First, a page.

Proud friends and family members cheered as our – School of Law, Policing and Forensic – graduates received their much-deserved certificates, yesterday afternoon in Trentham gardens.
Guests were not alone in celebrating the success of our graduates. Staff, dressed in their gowns which demonstrate their academic achievement, applauded the achievement of their former students. Speeches were given by the Vice Chancellor, Professor Liz Barnes, our Dean of Law Policing and Forensics, Sean Curley, and the Student Union Vice-President, Swetha Reddy.
Nigel Meadows, Senior Coroner of Manchester City and former LLB Law graduate of Staffordshire University was awarded the Honorary Doctor of Laws. He is also a member of the group for the National Enquiry into suicide and homicide by people with mental illness, a Director of Training for Coroners for the National Judicial College and a representative of the Coroners Society on the Forensic End Users Group.
Kayleigh Sheppard and Alison Davidson, one of Staffordshire University’s own Specialist Skills Technicians, were award their PhDs.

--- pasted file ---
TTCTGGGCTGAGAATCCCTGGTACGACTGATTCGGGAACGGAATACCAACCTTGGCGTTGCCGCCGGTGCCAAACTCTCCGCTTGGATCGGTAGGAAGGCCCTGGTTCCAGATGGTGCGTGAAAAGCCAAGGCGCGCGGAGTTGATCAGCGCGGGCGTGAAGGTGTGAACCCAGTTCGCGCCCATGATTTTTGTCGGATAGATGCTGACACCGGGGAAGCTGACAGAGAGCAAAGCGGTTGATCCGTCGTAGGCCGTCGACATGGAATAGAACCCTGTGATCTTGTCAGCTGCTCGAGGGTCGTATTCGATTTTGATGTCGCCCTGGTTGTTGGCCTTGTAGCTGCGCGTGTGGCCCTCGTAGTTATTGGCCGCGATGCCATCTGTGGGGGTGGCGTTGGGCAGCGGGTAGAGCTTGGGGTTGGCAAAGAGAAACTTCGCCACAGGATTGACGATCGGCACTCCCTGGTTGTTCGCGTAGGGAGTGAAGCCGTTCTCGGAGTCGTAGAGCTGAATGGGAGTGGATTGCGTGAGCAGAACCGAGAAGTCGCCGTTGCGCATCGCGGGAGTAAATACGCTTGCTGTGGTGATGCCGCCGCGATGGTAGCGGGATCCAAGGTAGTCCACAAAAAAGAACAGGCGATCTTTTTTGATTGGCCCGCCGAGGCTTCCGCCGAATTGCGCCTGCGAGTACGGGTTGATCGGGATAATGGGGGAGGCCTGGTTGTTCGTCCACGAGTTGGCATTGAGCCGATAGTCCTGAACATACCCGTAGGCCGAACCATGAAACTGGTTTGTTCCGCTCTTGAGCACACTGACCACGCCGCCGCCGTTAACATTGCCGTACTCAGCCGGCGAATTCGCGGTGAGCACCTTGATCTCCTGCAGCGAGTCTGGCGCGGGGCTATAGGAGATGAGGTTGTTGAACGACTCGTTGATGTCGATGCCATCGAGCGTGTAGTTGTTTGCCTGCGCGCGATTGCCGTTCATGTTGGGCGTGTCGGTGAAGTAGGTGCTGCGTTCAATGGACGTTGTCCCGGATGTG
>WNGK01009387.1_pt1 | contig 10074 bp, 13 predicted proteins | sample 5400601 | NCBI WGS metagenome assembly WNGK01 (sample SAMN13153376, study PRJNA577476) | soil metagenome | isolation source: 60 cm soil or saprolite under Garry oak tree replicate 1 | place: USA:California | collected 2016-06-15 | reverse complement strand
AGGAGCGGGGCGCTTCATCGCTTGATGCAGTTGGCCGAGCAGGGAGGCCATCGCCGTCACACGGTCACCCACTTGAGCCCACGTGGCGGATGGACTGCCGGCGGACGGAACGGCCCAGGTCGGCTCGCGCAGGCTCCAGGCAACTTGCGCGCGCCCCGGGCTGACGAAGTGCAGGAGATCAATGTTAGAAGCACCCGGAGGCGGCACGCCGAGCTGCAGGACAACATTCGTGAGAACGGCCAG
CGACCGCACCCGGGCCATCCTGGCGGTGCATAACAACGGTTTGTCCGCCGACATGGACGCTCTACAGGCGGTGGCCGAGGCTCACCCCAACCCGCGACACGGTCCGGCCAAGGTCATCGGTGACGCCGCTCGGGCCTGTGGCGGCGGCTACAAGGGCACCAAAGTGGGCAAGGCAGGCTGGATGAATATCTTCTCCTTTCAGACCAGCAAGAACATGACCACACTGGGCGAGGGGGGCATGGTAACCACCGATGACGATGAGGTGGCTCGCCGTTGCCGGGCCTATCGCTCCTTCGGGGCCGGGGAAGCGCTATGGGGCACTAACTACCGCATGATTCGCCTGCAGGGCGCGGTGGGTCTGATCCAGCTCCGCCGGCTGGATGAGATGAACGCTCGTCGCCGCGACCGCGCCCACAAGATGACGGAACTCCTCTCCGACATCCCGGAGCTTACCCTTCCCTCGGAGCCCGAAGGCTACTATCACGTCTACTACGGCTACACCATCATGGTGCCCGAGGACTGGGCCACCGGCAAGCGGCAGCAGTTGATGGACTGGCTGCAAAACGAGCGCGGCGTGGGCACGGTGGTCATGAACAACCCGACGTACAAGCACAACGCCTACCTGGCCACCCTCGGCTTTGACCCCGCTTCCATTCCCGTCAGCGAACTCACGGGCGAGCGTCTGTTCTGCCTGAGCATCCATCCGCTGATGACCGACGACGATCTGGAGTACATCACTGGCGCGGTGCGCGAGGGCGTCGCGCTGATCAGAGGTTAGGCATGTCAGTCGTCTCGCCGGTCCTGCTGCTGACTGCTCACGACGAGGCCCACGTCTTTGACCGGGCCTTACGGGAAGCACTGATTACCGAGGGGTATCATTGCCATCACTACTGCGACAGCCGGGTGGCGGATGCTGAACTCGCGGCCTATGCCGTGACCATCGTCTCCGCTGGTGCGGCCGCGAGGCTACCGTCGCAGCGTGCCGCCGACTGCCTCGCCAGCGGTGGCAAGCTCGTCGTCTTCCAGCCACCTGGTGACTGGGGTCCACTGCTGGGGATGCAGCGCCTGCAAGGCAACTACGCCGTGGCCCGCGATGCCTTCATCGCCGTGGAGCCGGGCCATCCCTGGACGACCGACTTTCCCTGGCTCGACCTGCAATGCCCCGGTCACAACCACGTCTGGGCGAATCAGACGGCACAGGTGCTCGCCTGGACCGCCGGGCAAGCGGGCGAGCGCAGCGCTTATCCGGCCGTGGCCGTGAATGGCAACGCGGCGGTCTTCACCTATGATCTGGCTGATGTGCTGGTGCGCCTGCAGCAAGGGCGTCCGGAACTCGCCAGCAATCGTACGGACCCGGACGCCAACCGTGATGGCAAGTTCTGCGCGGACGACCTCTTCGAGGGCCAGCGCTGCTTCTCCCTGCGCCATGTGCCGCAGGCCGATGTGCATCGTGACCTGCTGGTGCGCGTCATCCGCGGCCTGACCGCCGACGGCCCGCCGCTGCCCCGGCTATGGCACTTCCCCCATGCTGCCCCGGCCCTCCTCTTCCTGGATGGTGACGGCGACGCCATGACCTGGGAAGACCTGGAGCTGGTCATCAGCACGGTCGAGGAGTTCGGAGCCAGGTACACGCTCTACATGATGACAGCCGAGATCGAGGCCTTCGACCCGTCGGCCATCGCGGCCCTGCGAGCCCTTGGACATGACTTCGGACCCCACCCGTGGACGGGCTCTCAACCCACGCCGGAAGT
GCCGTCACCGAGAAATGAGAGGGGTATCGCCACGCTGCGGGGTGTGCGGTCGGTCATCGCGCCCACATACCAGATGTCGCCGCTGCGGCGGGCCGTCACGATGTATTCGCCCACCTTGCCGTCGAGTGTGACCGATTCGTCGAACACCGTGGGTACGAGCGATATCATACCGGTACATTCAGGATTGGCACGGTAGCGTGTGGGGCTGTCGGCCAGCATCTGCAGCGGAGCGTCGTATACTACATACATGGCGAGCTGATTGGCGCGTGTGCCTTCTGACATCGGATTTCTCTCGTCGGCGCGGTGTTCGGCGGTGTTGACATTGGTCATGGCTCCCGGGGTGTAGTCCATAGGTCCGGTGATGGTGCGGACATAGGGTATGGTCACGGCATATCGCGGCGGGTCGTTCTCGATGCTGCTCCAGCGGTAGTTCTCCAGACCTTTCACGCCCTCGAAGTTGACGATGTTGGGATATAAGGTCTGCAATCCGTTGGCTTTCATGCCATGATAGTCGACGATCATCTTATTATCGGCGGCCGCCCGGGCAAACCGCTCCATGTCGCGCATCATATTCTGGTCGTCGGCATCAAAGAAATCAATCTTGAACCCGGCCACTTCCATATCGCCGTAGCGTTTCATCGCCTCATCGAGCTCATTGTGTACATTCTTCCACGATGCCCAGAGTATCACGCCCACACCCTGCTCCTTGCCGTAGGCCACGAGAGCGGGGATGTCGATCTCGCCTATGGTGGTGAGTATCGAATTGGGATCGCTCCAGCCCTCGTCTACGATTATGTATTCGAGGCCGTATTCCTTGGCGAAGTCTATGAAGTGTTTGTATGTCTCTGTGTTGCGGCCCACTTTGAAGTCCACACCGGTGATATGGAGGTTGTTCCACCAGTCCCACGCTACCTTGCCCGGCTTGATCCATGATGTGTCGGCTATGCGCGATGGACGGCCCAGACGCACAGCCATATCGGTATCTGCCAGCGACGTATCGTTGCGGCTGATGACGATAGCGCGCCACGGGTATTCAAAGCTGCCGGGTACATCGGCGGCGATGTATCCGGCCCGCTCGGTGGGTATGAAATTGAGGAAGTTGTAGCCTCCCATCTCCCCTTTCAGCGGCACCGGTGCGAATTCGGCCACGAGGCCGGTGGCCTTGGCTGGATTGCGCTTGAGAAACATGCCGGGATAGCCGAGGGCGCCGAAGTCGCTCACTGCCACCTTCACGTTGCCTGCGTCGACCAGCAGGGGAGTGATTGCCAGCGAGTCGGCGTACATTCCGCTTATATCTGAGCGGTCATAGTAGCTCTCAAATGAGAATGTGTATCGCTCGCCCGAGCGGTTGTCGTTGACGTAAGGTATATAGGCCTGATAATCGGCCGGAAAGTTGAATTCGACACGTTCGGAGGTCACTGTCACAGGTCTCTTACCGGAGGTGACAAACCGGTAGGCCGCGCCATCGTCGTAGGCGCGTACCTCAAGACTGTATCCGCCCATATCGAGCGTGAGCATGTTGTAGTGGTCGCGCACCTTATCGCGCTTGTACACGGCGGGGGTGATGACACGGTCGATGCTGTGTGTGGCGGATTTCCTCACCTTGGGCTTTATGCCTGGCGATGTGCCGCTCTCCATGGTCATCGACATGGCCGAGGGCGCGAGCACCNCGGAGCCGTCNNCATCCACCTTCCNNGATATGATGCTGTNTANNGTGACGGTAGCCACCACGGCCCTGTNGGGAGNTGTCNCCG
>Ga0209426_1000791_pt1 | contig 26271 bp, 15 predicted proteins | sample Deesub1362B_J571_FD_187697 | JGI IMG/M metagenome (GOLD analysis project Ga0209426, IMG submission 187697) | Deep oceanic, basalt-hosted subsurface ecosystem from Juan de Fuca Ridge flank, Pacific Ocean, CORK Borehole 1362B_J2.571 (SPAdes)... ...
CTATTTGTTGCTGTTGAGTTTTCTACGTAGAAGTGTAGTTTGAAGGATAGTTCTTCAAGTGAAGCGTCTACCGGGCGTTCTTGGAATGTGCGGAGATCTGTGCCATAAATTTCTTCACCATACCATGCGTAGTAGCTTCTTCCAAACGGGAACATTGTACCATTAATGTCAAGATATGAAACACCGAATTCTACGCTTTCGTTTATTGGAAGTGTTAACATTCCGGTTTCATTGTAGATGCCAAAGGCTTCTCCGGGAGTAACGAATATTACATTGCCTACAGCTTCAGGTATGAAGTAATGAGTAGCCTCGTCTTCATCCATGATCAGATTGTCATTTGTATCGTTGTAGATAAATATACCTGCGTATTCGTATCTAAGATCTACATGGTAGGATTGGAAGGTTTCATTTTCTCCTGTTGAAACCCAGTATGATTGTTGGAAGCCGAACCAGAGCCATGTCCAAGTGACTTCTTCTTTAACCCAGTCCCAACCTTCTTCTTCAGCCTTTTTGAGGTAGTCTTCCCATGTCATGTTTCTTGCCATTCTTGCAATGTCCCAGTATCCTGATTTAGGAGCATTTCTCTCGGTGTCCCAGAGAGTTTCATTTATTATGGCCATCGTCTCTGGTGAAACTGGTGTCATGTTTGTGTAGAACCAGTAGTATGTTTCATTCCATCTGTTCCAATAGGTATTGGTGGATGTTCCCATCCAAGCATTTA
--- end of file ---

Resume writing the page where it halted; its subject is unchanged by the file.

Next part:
Kayleigh Sheppard, PhD, with the Vice Chancellor, Professor Liz Barnes
Kayleigh’s thesis was titled ‘An evaluation of the use of 360 degree photographic technology in a forensic context’.
“My thesis explored the use of 360 degree photographic technology for recording and presenting crime scenes in the courtroom and sought to validate such technology for use within criminal investigations. In addition, the research sought to adapt the existing camera technology to incorporate lighting systems to allow the detection and visualisation of biological fluids at crime scenes [and] to make such camera technology systems more versatile within criminal investigations.”
Alison Davidson, PhD
“Alison’s thesis was titled ‘A study of the Potential Evidential Value of Perfumes, Antiperspirants and Deodorants in Forensic Science’.
“I was interested in whether the aroma chemicals we apply to our skin and clothes every day can tell investigators who we are and what we do, and whether, if a suspect leaves a garment at a crime scene it could be matched to the suspect later by the smelly chemicals on the clothes and skin. As I’m still working in the Analytical Methods Laboratory I’ll be continuing to research the human chemical profile and what it can reveal about our lifestyle.”
After the ceremony, celebratory drinks were had and there was no shortage of places to have a celebratory bite to eat. The sun had finally made an appearance and many took the opportunity of taking momentous photos in the scenic grounds of Trentham. The Staffordshire University merchandise also proved a great success.
Overall it was wonderful day and university staff and current student ambassadors enjoyed sharing the day. Congratulations graduates of Law, Policing and Forensics!